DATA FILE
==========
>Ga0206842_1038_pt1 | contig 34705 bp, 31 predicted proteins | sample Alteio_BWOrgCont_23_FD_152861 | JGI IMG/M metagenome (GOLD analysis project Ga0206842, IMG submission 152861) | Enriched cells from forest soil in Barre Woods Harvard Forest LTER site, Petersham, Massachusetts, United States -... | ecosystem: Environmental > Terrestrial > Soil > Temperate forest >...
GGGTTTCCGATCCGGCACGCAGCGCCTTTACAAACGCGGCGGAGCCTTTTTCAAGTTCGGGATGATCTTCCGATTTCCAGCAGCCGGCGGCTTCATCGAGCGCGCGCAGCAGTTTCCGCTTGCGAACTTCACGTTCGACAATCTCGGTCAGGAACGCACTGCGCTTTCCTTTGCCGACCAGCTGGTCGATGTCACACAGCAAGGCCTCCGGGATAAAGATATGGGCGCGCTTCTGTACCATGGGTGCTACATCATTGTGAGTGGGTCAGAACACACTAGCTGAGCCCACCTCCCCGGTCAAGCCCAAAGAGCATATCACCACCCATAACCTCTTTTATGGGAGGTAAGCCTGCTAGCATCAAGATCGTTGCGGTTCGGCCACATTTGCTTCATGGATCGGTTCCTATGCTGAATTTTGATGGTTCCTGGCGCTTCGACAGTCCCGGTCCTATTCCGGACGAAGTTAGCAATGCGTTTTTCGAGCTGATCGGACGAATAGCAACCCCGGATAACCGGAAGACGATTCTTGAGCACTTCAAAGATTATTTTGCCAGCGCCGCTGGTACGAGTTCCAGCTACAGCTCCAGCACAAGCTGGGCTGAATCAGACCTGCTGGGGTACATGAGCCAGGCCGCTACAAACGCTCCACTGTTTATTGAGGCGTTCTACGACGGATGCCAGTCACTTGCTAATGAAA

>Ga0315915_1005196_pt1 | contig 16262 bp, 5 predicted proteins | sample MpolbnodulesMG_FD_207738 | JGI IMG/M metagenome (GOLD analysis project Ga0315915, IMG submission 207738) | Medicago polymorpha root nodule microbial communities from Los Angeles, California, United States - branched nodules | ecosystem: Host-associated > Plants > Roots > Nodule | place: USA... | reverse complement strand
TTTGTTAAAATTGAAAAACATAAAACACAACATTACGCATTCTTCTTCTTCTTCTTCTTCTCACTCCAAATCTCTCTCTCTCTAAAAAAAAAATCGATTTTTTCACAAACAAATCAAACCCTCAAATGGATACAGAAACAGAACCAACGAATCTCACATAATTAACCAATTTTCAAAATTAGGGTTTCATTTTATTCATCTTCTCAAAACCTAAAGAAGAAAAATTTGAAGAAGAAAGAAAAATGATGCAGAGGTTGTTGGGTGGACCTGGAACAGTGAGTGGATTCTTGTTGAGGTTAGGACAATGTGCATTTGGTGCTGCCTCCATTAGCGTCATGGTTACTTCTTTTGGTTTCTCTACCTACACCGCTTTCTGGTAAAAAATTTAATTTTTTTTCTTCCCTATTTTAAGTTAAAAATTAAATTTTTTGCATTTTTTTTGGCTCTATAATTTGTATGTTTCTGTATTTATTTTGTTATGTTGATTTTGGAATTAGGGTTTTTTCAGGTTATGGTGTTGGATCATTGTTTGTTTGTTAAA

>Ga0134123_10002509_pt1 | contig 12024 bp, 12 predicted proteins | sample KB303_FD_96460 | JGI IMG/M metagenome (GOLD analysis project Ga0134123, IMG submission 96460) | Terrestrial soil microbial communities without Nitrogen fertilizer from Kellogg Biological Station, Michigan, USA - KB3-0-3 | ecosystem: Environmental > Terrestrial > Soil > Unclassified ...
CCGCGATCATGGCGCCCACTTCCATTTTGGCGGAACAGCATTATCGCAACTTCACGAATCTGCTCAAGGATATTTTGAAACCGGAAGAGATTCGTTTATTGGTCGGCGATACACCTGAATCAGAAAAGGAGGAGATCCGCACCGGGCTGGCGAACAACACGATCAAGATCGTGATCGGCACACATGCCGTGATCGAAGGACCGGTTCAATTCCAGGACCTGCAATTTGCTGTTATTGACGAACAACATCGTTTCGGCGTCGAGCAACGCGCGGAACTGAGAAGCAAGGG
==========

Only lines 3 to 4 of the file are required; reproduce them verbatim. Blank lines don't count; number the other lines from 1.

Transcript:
>Ga0315915_1005196_pt1 | contig 16262 bp, 5 predicted proteins | sample MpolbnodulesMG_FD_207738 | JGI IMG/M metagenome (GOLD analysis project Ga0315915, IMG submission 207738) | Medicago polymorpha root nodule microbial communities from Los Angeles, California, United States - branched nodules | ecosystem: Host-associated > Plants > Roots > Nodule | place: USA... | reverse complement strand
TTTGTTAAAATTGAAAAACATAAAACACAACATTACGCATTCTTCTTCTTCTTCTTCTTCTCACTCCAAATCTCTCTCTCTCTAAAAAAAAAATCGATTTTTTCACAAACAAATCAAACCCTCAAATGGATACAGAAACAGAACCAACGAATCTCACATAATTAACCAATTTTCAAAATTAGGGTTTCATTTTATTCATCTTCTCAAAACCTAAAGAAGAAAAATTTGAAGAAGAAAGAAAAATGATGCAGAGGTTGTTGGGTGGACCTGGAACAGTGAGTGGATTCTTGTTGAGGTTAGGACAATGTGCATTTGGTGCTGCCTCCATTAGCGTCATGGTTACTTCTTTTGGTTTCTCTACCTACACCGCTTTCTGGTAAAAAATTTAATTTTTTTTCTTCCCTATTTTAAGTTAAAAATTAAATTTTTTGCATTTTTTTTGGCTCTATAATTTGTATGTTTCTGTATTTATTTTGTTATGTTGATTTTGGAATTAGGGTTTTTTCAGGTTATGGTGTTGGATCATTGTTTGTTTGTTAAA